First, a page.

182. Customer surplus and price to value ratio

Price to value ratio and customer surplus.

That's what I want to talk about today.

What is it?

What is the price to value ratio
and what is the customer surplus?

There's actually a few
different definitions.

And one of them is that
the customer surplus.

According to Google.

According to Britannica.

Some I just quickly searched is how
much is the difference between a

price, the customer, our customer
pays for an item and the price that

he'd be willing or she'd be willing
to pay rather than do without it.

So basically what's the difference
from what they paid and what

they will be willing to pay.

But that's not really the
definition I want to focus on.

Although that's an interesting topic
of conversation in and of itself.

But a lot of what I really want to focus
on is when you're pricing your services.

How much value is actually
captured by you and how much

value is created for the client.

And at least in theory, the more
value you create on top of the price.

The more valuable and therefore the more.

Likely why to sell whatever
it is you're trying to sell.

As the basis for value pricing.

For example, a lot of times
a lot of people get hung up

on how do I do value pricing?


Ah, it's not an easy conversation to
have, but it really requires understanding

what is the true value of hiring you?

And according to Ron baker
value is the price that someone

is willing to pay for something.

But that even with that definition
of value, it's really about

how much extra value are you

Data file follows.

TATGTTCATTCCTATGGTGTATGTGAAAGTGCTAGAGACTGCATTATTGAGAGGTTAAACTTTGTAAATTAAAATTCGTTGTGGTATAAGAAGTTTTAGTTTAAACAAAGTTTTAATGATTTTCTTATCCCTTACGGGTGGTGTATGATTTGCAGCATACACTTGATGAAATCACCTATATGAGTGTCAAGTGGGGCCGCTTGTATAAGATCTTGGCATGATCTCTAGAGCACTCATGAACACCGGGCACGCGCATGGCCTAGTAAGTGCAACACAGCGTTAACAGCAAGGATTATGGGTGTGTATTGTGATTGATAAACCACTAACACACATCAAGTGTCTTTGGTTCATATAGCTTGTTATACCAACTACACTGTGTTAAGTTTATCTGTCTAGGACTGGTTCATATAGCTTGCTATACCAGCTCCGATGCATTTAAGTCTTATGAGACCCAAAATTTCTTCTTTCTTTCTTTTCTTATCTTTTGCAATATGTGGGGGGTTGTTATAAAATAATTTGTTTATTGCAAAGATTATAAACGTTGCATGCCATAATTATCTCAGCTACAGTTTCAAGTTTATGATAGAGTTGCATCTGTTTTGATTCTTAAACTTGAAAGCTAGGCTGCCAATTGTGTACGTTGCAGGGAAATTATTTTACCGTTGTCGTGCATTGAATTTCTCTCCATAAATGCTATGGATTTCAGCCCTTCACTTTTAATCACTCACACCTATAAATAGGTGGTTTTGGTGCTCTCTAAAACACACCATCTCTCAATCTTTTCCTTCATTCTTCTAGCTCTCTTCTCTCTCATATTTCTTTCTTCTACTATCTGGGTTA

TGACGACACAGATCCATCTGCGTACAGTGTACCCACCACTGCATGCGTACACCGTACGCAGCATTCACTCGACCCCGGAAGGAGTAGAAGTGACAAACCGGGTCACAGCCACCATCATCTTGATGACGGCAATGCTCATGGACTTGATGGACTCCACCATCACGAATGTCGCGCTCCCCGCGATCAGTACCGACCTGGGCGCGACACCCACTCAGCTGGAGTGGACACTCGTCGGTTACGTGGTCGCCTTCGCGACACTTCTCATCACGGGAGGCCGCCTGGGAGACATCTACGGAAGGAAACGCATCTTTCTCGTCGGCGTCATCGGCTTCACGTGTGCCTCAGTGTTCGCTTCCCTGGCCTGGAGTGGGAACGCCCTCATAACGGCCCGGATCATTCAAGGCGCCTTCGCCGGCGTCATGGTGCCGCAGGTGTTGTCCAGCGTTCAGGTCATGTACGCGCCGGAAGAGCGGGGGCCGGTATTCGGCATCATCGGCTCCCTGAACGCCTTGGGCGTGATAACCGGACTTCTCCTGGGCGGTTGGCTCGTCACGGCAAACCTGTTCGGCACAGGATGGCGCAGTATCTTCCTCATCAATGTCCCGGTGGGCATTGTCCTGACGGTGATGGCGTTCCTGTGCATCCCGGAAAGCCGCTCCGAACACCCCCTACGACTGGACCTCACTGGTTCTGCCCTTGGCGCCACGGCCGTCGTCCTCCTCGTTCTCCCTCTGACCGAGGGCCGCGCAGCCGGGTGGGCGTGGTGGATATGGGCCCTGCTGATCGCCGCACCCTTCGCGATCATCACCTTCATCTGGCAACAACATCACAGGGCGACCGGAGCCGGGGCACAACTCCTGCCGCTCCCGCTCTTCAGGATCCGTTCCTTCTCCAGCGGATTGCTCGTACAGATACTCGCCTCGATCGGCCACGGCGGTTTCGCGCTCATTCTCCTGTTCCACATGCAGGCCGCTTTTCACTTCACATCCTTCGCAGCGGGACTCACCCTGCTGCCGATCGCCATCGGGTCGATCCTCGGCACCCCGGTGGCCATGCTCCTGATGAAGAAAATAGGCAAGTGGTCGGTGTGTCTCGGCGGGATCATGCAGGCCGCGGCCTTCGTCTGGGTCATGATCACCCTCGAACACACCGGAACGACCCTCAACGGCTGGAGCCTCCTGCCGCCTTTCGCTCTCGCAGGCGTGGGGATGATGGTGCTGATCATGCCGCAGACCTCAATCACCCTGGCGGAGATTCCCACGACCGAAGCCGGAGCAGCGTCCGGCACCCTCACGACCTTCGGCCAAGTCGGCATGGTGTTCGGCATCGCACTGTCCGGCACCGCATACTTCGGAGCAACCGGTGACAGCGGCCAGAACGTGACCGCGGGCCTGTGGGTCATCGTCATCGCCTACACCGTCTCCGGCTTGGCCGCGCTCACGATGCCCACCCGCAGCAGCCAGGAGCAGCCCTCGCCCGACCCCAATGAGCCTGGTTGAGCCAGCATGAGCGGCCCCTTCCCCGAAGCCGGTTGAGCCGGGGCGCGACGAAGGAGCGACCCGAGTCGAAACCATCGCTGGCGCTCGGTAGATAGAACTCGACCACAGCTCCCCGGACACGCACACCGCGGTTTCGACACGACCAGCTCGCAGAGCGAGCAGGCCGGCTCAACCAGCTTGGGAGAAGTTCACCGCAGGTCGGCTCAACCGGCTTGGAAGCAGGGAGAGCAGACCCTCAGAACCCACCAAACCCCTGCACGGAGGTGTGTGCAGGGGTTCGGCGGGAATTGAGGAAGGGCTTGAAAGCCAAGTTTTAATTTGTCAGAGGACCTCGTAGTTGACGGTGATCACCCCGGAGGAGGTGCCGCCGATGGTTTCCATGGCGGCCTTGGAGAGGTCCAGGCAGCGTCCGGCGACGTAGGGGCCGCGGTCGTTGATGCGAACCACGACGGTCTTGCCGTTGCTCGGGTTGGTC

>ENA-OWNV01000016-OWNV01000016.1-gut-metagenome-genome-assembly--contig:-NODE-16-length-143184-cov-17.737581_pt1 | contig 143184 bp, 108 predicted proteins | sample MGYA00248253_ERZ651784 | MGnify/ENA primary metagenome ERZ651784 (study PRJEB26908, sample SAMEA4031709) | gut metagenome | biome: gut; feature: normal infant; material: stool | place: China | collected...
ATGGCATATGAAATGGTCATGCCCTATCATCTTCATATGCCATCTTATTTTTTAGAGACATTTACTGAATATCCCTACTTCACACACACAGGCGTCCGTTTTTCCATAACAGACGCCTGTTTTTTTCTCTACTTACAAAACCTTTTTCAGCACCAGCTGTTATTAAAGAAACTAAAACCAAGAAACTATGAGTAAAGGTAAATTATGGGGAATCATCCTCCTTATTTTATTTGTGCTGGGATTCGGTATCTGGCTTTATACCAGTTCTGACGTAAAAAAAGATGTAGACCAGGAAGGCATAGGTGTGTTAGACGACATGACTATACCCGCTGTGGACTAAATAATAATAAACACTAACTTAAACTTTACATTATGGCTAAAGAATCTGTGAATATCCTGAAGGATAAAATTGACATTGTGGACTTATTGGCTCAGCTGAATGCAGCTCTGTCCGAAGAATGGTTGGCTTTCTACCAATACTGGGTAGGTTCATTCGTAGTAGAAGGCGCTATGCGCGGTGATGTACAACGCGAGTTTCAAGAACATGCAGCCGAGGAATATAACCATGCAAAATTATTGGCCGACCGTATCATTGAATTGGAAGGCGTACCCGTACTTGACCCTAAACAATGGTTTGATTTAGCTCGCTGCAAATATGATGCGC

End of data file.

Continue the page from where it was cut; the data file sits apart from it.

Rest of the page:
creating on top of your prices?

So let's say you charge 1000
or 2000 or $5,000 per month.

How much.

Is expected to, is your client
expected to gain in terms of an ROI?

Usually financial, but not always.

And if not financial, then what?

What emotional benefit are
they getting from hiring you?

But either way, let's talk
about just the financial ROI.

How much are people getting back?

From the products and
services that you sell.

And sometimes it's a complicated thing
because on the one hand you could drop

your prices and sell more of a thing.

And leave a lot of value on
the table for your clients.

And that's a good thing.

You want to create as much value
for your clients as you can,

and take a fair and reasonable.

Commensurate a piece of the value for
you and capture some of that value.

However, dropping your price obviously
will have an impact on what you can

do in terms of delivery and scaling
issues and the actual hard costs.


For consultants, they'd be very low.

But time is still a factor.

But if you price too low, sometimes
people don't want to buy it either.

So that becomes a whole
different challenges.

So if I'm looking for a solution to a.

A an expensive kind of problem.

I'm not looking for a cheap solution.

I'm looking for something durable.

I'm looking for something proven.

I'm looking for something
that's going to work.

If I'm going to invest in say a CRM.

I don't want to get
something that's brand new.

I want to get something that is
established has been around a long time.

That is fairly mature.

In this product
development, and I want to.

I want to make sure that's
going to be solid.